The kindling for this fire was collected imperceptibly through participation in a growing network of likeminded tweeters, great people like Amy @HowellMarketing, @TedRubin, @KentHuffman and @EricFletcher to begin with. And of course every team needs some cheerleaders and one of our most fervent from the start has been Cheryl Burgess @ckburgess!

Shortly thereafter we were joined by @SamDecker, Ryan @sauerscomm, @AnneDGallaher and of course the one and only @b2bspecialist Chris Herbert!

The small glow already emanating from this modest group led us to believe that something more was happening here but clearly some really large logs were now needed. However, it turned out that not elongated chunks of wood, but social media and community pros @Ambercadabra, @TreyPennington and @TrendTracker Glen Gilmore were all that was required to fuel the spontaneous combustion that is now taking place.

It took man thousands of years to fully understand and harness the power of fire to form tools and sharpen weapons, melt sand into glass and launch ourselves into space. But there seems little doubt this new fire will have the strength to not only improve us all as individuals, but also to create and deliver grand new discoveries through this collective entity The Social CMO.


Tough Love: We Have Work To Do

I say “we”, because I include myself in what I’m about to say.


Yesterday, I posted that what we really need is more people with solid business skills. And Justin commented, rightly so, that many of the people shouting AMEN might just be part of the problem. He’s not wrong.

It’s not likely that each of you reading this post have all of your business skills down pat, even as you agree with me about the need for them. I know I certainly don’t. But I’m working on it.

For example, financial operations is something I know at a basic budget management and profit-and-loss level, but I don’t always understand financial management strategy and revenue modeling. So I’m learning from people that do, so I can be less ignorant in that regard, and more useful to my business and projects. That’s just one thing on my list.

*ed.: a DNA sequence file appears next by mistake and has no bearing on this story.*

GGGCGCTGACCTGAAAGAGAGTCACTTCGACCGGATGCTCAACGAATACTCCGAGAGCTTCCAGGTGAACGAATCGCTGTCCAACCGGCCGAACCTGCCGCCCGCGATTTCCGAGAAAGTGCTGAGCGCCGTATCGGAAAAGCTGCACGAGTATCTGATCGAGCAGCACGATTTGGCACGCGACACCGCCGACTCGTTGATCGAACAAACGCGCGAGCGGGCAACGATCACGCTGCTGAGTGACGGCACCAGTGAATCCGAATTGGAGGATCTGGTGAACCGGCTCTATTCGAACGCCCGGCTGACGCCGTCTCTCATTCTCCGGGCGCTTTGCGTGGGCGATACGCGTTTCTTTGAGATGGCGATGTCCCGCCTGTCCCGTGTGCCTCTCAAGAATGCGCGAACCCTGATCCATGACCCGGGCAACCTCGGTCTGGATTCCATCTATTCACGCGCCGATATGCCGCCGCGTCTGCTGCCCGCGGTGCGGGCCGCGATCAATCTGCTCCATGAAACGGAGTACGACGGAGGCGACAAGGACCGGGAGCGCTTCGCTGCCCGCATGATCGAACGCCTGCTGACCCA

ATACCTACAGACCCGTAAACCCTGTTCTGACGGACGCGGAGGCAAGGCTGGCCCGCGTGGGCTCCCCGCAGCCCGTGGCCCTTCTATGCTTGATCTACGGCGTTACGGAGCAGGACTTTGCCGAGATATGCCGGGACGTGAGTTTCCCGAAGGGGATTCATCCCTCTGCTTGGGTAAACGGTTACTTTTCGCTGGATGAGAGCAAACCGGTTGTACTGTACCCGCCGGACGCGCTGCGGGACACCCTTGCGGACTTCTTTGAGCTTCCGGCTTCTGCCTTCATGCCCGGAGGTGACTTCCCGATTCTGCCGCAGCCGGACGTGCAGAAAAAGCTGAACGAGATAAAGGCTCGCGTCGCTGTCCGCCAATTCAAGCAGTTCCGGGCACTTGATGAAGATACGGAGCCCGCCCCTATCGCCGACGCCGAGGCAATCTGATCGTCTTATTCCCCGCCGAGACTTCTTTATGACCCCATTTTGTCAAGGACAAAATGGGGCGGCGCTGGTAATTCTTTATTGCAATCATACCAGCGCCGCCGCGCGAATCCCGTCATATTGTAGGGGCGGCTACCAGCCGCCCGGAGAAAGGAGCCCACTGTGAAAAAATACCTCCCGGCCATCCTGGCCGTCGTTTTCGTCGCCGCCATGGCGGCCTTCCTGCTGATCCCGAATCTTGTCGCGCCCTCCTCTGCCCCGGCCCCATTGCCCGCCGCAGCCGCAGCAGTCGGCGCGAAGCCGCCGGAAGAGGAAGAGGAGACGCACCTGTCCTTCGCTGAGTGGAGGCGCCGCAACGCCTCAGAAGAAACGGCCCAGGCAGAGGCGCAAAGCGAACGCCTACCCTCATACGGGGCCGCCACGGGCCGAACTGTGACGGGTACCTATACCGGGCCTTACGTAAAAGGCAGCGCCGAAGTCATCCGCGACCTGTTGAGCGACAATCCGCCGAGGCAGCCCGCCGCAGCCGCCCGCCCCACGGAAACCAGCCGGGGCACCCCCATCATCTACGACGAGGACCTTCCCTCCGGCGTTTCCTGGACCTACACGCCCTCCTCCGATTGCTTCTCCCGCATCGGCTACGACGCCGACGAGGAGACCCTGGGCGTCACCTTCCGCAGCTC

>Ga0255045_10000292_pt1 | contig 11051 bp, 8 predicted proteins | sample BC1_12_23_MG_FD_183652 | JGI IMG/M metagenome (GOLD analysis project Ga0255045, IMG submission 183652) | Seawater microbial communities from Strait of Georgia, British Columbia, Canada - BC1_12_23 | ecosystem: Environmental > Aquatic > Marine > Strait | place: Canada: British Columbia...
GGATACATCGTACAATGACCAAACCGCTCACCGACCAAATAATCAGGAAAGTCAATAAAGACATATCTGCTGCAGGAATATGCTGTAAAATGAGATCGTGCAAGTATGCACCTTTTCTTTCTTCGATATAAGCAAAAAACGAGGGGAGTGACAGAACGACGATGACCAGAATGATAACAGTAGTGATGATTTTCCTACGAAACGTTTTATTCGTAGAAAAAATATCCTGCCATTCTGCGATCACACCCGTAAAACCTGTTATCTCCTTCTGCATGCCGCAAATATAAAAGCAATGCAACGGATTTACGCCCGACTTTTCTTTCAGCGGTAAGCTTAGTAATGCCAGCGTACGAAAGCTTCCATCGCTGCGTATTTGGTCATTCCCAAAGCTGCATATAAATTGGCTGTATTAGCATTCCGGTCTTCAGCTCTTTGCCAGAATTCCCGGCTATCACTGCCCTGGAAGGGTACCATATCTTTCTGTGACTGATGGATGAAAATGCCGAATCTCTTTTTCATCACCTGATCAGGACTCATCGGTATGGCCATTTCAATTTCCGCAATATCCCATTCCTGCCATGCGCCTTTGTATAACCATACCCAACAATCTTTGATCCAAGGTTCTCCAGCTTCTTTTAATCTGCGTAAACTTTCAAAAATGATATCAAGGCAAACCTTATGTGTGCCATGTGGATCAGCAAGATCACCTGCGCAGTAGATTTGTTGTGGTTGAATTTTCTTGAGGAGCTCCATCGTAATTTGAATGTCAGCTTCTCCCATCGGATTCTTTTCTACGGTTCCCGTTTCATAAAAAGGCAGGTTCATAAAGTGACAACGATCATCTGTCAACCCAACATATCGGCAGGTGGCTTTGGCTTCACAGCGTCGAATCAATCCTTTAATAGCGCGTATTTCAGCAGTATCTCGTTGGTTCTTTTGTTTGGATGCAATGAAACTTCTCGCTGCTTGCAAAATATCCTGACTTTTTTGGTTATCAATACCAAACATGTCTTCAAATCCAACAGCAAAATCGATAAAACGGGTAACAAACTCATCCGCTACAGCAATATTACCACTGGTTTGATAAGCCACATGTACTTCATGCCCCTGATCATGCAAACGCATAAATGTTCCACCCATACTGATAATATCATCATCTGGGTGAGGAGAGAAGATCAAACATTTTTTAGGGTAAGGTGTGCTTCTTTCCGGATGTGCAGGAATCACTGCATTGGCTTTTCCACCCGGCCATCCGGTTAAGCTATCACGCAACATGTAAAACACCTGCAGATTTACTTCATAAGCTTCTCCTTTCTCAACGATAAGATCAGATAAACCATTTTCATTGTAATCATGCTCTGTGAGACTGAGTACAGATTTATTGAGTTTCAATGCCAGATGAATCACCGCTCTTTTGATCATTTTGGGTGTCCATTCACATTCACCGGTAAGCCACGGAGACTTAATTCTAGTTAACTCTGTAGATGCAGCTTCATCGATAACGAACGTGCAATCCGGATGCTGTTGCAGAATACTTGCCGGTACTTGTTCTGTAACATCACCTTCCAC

Go back to the second to last point on yesterday’s rundown:

People who can admit what they don’t know, and seek knowledge or help.

That means you, too. US.

Each of you undoubtedly has a solid set of things you do well. Meg Fowler is an outstanding writer and wordsmith. Bill Sledzik is an experienced educator. Kellye Crane is a solid PR professional.

But each of us could do with a gut check about the things we need to improve. And we can help hold each other accountable.

I’m thrilled beyond measure that you guys come here and comment and like what I write. It makes me feel good to know you’re out there, and that you want to spend time to connect with me. I love that people shared yesterday’s post on Twitter and Facebook and said how much they agree with the premise. But here’s the thing.

Don’t you dare come here and say “great post” or “Amen”, write a few words of endorsement, and walk away. That’s lip service, and I’m challenging you to something better than that. Something bigger.

Don’t comment here that you agree with me. Don’t tell me this post was awesome. I’m here to change the way things are done, and that means mobilizing people to action, not talk.

What I need is for you to know what you don’t know. Have the stones to face it down. Think about and communicate what will help you be a better business person, and then do something about it. Share it here if putting it out publicly motivates you. If it doesn’t, leave here and go do whatever compels you to move. I would much rather your silence than your inaction. Please.

If you share this post, please do it because you’re encouraging others to get real, too. My having a voice out here does very little good if all I can ever get people to do is read, tap out a few words, think briefly, and go back to doing things as they always have. There’s work to be done, is there not?

Are you with me?

It’s NOT about the money!

What is the goal of business? As one classically trained in American business, I can confidently quote to you the textbook answer:

The goal of business is to increase shareholder wealth.

While one might think “shareholder wealth” would be open to interpretation, I’ll put your mind at rest by letting you know the almost universal understanding of the term is MONEY.